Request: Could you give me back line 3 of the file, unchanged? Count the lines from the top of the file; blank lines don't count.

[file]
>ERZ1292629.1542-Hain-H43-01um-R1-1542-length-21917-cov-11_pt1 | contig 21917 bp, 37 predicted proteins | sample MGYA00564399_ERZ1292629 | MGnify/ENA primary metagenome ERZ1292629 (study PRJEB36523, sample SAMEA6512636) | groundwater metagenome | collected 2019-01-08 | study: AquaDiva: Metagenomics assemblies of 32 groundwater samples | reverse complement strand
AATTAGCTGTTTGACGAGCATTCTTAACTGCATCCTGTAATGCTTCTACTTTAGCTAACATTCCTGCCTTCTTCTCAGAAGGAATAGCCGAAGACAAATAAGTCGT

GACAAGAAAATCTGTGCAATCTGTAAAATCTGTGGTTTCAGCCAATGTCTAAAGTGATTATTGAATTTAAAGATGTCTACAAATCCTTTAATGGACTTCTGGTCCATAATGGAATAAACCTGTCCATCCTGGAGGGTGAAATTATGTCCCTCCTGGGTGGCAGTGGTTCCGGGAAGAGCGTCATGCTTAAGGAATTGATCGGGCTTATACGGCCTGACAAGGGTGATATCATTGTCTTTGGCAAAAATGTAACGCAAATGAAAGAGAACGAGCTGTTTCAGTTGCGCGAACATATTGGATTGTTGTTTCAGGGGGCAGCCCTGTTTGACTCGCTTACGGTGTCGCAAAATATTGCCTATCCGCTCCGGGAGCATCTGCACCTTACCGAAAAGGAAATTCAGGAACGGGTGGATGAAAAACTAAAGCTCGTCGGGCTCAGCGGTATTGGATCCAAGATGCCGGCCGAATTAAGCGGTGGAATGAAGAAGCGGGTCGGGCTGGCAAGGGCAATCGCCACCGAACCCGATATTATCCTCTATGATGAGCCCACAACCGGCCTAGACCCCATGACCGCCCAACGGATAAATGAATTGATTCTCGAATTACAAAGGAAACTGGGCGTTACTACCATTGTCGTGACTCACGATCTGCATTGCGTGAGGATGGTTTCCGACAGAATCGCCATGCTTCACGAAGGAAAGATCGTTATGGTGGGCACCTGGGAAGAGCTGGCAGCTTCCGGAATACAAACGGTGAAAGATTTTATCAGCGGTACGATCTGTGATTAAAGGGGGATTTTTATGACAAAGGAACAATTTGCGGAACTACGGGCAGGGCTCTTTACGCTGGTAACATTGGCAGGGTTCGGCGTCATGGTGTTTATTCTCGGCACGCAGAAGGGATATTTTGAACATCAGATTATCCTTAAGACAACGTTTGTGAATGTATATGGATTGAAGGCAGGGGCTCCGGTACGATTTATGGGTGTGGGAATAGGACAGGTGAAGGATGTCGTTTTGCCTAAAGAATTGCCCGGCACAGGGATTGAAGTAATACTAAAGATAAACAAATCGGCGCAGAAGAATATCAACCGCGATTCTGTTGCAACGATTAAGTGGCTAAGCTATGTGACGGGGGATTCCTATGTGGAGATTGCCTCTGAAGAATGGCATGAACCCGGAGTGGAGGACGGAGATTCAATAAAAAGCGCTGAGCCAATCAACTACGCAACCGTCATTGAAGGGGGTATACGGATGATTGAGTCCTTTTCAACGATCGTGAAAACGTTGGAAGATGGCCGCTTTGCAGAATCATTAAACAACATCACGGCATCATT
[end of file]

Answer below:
GACAAGAAAATCTGTGCAATCTGTAAAATCTGTGGTTTCAGCCAATGTCTAAAGTGATTATTGAATTTAAAGATGTCTACAAATCCTTTAATGGACTTCTGGTCCATAATGGAATAAACCTGTCCATCCTGGAGGGTGAAATTATGTCCCTCCTGGGTGGCAGTGGTTCCGGGAAGAGCGTCATGCTTAAGGAATTGATCGGGCTTATACGGCCTGACAAGGGTGATATCATTGTCTTTGGCAAAAATGTAACGCAAATGAAAGAGAACGAGCTGTTTCAGTTGCGCGAACATATTGGATTGTTGTTTCAGGGGGCAGCCCTGTTTGACTCGCTTACGGTGTCGCAAAATATTGCCTATCCGCTCCGGGAGCATCTGCACCTTACCGAAAAGGAAATTCAGGAACGGGTGGATGAAAAACTAAAGCTCGTCGGGCTCAGCGGTATTGGATCCAAGATGCCGGCCGAATTAAGCGGTGGAATGAAGAAGCGGGTCGGGCTGGCAAGGGCAATCGCCACCGAACCCGATATTATCCTCTATGATGAGCCCACAACCGGCCTAGACCCCATGACCGCCCAACGGATAAATGAATTGATTCTCGAATTACAAAGGAAACTGGGCGTTACTACCATTGTCGTGACTCACGATCTGCATTGCGTGAGGATGGTTTCCGACAGAATCGCCATGCTTCACGAAGGAAAGATCGTTATGGTGGGCACCTGGGAAGAGCTGGCAGCTTCCGGAATACAAACGGTGAAAGATTTTATCAGCGGTACGATCTGTGATTAAAGGGGGATTTTTATGACAAAGGAACAATTTGCGGAACTACGGGCAGGGCTCTTTACGCTGGTAACATTGGCAGGGTTCGGCGTCATGGTGTTTATTCTCGGCACGCAGAAGGGATATTTTGAACATCAGATTATCCTTAAGACAACGTTTGTGAATGTATATGGATTGAAGGCAGGGGCTCCGGTACGATTTATGGGTGTGGGAATAGGACAGGTGAAGGATGTCGTTTTGCCTAAAGAATTGCCCGGCACAGGGATTGAAGTAATACTAAAGATAAACAAATCGGCGCAGAAGAATATCAACCGCGATTCTGTTGCAACGATTAAGTGGCTAAGCTATGTGACGGGGGATTCCTATGTGGAGATTGCCTCTGAAGAATGGCATGAACCCGGAGTGGAGGACGGAGATTCAATAAAAAGCGCTGAGCCAATCAACTACGCAACCGTCATTGAAGGGGGTATACGGATGATTGAGTCCTTTTCAACGATCGTGAAAACGTTGGAAGATGGCCGCTTTGCAGAATCATTAAACAACATCACGGCATCATT